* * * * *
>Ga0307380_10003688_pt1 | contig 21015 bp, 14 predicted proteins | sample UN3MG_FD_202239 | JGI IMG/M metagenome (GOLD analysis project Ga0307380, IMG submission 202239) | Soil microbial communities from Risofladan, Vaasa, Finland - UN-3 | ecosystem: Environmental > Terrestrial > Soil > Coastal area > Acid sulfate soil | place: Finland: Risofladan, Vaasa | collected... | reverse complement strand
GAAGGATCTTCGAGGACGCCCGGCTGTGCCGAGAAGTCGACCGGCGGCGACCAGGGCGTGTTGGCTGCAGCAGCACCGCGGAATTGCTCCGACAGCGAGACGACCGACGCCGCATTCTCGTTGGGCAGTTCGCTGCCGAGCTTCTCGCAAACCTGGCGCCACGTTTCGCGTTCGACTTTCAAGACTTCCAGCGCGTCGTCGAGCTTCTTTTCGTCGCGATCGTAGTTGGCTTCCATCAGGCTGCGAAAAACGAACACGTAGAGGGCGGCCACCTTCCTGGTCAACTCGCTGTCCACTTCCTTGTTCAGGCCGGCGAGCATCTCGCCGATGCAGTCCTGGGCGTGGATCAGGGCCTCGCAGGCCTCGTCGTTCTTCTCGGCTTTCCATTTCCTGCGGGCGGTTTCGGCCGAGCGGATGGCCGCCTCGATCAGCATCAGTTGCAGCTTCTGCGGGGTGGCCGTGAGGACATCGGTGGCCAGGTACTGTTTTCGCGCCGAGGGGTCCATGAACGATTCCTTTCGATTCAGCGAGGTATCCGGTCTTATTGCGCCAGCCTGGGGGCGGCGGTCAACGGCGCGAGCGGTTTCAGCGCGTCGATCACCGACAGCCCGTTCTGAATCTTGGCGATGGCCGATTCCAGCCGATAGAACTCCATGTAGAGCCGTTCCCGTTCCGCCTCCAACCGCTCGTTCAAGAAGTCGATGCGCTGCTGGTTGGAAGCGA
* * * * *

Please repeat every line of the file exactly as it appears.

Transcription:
>Ga0307380_10003688_pt1 | contig 21015 bp, 14 predicted proteins | sample UN3MG_FD_202239 | JGI IMG/M metagenome (GOLD analysis project Ga0307380, IMG submission 202239) | Soil microbial communities from Risofladan, Vaasa, Finland - UN-3 | ecosystem: Environmental > Terrestrial > Soil > Coastal area > Acid sulfate soil | place: Finland: Risofladan, Vaasa | collected... | reverse complement strand
GAAGGATCTTCGAGGACGCCCGGCTGTGCCGAGAAGTCGACCGGCGGCGACCAGGGCGTGTTGGCTGCAGCAGCACCGCGGAATTGCTCCGACAGCGAGACGACCGACGCCGCATTCTCGTTGGGCAGTTCGCTGCCGAGCTTCTCGCAAACCTGGCGCCACGTTTCGCGTTCGACTTTCAAGACTTCCAGCGCGTCGTCGAGCTTCTTTTCGTCGCGATCGTAGTTGGCTTCCATCAGGCTGCGAAAAACGAACACGTAGAGGGCGGCCACCTTCCTGGTCAACTCGCTGTCCACTTCCTTGTTCAGGCCGGCGAGCATCTCGCCGATGCAGTCCTGGGCGTGGATCAGGGCCTCGCAGGCCTCGTCGTTCTTCTCGGCTTTCCATTTCCTGCGGGCGGTTTCGGCCGAGCGGATGGCCGCCTCGATCAGCATCAGTTGCAGCTTCTGCGGGGTGGCCGTGAGGACATCGGTGGCCAGGTACTGTTTTCGCGCCGAGGGGTCCATGAACGATTCCTTTCGATTCAGCGAGGTATCCGGTCTTATTGCGCCAGCCTGGGGGCGGCGGTCAACGGCGCGAGCGGTTTCAGCGCGTCGATCACCGACAGCCCGTTCTGAATCTTGGCGATGGCCGATTCCAGCCGATAGAACTCCATGTAGAGCCGTTCCCGTTCCGCCTCCAACCGCTCGTTCAAGAAGTCGATGCGCTGCTGGTTGGAAGCGA